From Gyanendra Mishra, UDAAN, Aligarh
Posted 19 April 2007
I work for an NGO called UDAAN in Aligarh and neighbouring districts. We provide training to Gram Pradhans, motivators, village functionaries and other stakeholders on water and sanitation issues. We also support the Government in the Total Sanitation Campaign in mobilising the community for construction of low cost leach pit toilets at village level. Additionally, we implement force lift handpumps in schools to lift and store water without motor and electricity. This has made many school toilets usable, which had become defunct due to non-availability of water.
From Bhawna Vajpai, The Loomba Trust, New Delhi
Posted 7 July 2008
I work for the UK based Loomba Trust, committed to upgrading and constructing water supply, sanitation and hygiene facilities in schools under its WASH initiatives. We aim to work in 1,000 schools across India (rural areas and small towns) in collaboration with state governments.
From Benny George, Department of Drinking Water Supply, Ministry of Rural Development, Government of India, New Delhi
Posted 19 July 2007
I work as a Consultant (Monitoring and Evaluation) with the Department of Drinking Water Supply, Ministry of Rural Development, Government of India. As you are aware, the Department is implementing a number of programmes for ensuring the supply of safe drinking water and proper sanitation facilities in rural areas of India. According to the latest estimates, sanitation coverage in India has reached 44 per cent. Total Sanitation Campaign (TSC), implemented by the Department, aims to achieve full sanitation coverage by 2012, well ahead of the targets set under MDG 7. The Nirmal Gram Puraskar has given a fillip to achieving open defecation free status and some states like Mizoram, Sikkim and Tripura are on the verge of achieving full sanitation coverage.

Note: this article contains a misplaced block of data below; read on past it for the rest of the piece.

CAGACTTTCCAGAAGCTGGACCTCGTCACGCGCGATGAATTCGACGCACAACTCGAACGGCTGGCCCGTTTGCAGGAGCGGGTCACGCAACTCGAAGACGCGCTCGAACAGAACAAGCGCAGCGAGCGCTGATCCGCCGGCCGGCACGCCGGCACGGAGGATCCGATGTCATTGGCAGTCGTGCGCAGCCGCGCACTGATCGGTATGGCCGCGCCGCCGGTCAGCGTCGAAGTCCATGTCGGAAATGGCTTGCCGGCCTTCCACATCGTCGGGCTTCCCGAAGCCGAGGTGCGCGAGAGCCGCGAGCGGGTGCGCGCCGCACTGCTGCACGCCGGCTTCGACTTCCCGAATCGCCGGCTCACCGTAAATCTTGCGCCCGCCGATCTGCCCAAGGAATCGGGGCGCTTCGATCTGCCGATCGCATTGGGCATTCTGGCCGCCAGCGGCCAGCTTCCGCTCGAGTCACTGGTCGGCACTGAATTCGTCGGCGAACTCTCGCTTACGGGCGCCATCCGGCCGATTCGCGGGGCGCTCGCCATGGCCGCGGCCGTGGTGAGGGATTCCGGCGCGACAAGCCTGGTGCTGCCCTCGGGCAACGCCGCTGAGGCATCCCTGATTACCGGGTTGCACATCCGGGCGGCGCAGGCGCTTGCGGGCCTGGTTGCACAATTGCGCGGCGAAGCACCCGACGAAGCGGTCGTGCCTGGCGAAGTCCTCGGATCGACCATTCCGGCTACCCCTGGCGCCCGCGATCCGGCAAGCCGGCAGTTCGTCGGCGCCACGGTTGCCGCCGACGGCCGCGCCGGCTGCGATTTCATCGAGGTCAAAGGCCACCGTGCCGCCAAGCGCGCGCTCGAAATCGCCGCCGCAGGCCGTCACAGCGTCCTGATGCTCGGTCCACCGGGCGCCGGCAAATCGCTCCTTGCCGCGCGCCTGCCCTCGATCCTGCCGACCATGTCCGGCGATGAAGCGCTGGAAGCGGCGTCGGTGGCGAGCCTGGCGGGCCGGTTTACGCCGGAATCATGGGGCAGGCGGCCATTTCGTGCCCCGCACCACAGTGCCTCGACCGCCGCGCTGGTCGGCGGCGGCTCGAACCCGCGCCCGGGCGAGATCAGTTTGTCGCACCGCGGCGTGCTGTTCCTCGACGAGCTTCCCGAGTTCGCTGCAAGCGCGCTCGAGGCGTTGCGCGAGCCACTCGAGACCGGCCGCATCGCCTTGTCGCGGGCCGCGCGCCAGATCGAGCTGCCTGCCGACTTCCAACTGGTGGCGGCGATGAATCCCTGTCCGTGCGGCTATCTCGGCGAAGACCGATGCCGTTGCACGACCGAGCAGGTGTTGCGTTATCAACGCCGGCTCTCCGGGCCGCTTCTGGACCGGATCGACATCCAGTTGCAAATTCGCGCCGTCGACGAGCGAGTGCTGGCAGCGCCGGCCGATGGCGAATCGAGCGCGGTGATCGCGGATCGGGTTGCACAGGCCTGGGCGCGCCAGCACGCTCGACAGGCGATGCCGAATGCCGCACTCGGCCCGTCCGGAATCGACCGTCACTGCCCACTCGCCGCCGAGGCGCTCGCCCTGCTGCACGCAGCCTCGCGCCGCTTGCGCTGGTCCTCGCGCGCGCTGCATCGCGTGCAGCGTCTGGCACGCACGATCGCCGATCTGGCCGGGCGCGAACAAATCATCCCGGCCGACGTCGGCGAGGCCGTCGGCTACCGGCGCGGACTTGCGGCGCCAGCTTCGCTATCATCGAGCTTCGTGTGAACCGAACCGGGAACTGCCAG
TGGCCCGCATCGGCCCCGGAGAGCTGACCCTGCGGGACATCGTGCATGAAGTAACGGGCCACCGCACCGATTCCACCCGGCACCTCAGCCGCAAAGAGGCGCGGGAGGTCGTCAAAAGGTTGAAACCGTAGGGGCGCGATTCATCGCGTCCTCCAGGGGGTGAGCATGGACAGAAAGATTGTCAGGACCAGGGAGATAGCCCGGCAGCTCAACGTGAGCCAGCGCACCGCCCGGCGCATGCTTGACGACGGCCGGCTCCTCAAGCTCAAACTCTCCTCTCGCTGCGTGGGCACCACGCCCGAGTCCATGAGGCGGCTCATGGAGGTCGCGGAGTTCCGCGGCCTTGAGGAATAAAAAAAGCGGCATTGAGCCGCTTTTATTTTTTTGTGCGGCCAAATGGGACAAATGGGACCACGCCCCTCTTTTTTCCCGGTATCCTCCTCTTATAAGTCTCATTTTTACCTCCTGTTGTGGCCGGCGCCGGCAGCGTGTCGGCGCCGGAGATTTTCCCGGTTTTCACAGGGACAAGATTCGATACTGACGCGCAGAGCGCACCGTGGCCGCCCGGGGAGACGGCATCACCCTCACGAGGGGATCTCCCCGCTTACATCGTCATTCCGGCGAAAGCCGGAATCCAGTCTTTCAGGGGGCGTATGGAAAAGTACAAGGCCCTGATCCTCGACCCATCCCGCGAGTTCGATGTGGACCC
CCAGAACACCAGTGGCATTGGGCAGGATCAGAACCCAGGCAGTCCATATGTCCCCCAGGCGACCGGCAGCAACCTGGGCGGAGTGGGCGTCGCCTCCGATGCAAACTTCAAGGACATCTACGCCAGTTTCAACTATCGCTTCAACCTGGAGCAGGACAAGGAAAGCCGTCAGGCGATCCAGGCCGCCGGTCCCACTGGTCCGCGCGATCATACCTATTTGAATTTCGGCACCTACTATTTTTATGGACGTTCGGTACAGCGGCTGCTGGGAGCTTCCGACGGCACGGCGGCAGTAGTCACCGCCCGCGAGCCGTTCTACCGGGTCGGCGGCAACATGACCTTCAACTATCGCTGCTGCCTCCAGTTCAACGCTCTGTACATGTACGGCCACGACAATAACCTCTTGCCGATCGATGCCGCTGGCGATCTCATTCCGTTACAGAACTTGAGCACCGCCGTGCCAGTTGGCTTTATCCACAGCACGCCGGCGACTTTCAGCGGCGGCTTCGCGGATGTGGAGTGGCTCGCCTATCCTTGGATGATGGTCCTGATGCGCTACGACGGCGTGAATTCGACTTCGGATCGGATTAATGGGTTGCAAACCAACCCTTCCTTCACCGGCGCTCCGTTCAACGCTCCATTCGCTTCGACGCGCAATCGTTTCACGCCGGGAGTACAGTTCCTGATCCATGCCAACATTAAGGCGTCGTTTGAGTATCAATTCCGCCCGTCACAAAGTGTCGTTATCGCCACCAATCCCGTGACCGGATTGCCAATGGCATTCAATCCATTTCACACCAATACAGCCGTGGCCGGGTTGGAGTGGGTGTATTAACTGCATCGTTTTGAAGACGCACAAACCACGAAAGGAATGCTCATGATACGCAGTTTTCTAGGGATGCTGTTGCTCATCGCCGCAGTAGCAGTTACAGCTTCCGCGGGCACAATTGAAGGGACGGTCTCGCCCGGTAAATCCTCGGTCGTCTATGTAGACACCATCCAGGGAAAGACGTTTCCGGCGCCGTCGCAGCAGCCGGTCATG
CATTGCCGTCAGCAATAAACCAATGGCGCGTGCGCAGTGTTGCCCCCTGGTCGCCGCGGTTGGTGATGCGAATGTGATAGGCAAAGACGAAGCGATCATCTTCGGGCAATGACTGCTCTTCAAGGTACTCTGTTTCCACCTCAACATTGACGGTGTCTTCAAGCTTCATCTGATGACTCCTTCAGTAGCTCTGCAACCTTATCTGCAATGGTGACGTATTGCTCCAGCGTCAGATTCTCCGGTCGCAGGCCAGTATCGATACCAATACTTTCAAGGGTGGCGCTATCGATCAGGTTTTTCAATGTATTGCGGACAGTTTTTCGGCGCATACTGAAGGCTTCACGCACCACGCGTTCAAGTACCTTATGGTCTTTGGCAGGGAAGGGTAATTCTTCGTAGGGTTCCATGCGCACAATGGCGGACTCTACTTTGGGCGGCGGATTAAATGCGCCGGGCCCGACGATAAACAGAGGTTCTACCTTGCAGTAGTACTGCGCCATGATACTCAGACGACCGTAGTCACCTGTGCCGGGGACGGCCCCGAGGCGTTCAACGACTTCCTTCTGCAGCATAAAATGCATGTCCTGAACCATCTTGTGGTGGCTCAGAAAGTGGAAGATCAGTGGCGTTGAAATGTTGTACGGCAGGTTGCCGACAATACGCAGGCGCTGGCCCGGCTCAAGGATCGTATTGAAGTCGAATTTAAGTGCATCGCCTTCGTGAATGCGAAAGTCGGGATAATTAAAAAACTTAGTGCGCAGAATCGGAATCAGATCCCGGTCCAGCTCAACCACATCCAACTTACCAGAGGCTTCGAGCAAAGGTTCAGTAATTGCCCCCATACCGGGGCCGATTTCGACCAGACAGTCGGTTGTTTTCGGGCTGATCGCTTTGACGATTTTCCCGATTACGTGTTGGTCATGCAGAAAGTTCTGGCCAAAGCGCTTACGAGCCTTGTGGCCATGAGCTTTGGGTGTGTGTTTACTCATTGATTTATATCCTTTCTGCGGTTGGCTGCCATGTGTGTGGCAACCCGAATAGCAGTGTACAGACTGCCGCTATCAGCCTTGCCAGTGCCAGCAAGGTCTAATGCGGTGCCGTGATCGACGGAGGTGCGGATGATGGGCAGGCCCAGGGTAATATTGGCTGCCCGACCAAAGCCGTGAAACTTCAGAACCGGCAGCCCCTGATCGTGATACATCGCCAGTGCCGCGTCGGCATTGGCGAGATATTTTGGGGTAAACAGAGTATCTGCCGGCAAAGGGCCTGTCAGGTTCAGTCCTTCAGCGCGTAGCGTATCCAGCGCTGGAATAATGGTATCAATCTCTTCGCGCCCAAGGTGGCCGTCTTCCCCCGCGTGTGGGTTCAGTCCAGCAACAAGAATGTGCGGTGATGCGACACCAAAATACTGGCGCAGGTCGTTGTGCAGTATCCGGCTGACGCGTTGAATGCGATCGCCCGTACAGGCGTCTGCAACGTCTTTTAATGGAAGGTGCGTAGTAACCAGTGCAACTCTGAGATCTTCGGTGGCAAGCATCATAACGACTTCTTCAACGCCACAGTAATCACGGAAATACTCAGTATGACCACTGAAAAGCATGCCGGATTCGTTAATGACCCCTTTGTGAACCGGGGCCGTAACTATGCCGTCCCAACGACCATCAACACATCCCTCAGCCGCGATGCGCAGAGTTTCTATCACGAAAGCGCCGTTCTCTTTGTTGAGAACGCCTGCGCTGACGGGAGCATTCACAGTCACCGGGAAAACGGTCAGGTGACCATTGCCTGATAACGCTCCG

From Lizette Burgers, United Nations Children's Fund (UNICEF), New Delhi
Posted 24 March 2008
The Government of India launched the Total Sanitation Campaign (TSC), a comprehensive national program to ensure sanitation facilities in rural areas, in 1999. Despite a rapid increase in sanitation coverage, the agenda of achieving total sanitation remains incomplete without addressing the sanitation needs of women specially related to Menstrual Hygiene Management (MHM). This is rights based issue of women accessing clean hygienic methods for healthy living with dignity. The issue stems from lack of access to information and affordability.
“What is ailing sanitation sector in India?” written by Depinder S Kapur in November 19, 2007 published by WaterAid India for World Toilet Day, studies show that sanitation is the most neglected and most off-track of the UN MDG targets and is vital for poverty reduction and represents a driver for development.
“Diarrheal disease: Solutions to Defeat a Global Killer”, the research study conducted by PATH to evaluate the global health funding and policy landscape found that diarrheal disease ranked last among a list of other global health issues. Public awareness of this issue is also low, making it difficult to mobilize commitments and resources. In donor countries such as the United States, many are unaware of the burden of diarrheal disease and the existing prevention and treatment options.
“Results-Framework Document” has been developed and published in 2009-10 by the Department of Drinking Water and Sanitation (DDWS), Ministry of Rural Development (MoRD), is a manual about the rural households have access to and use safe and sustainable drinking water and improved sanitation facilities by providing support to States in their endeavour to provide these basic facilities and services.
“41% of women unprepared for menstruation", article written by Maria Fernandes, Indira Khurana and Richard Mahapatra and have been made available on the website of InfoChange News & features, November 2008, is a new study reveals that 41% of women respondents were not psychologically prepared for menstruation.
The report highlight a 10 day intensive and interactive programme, The International Learning Exchange (ILE) in water, sanitation and hygiene which was designed and conducted by United Nations Children's Fund (UNICEF) India in cooperation with the Ministry of Rural Development, Government of India and Governments of five states that were visited from 13 to 23 November 2006.
In 2006, the United Nations Children’s Fund (UNICEF) and the World Health Organization (WHO) issued a report highlighting the most common cause of death among children. The purpose was to raise the profile of that neglected disease. This report is written with the intent to focus attention on the prevention and management of diarrhoeal diseases as central to improving child survival.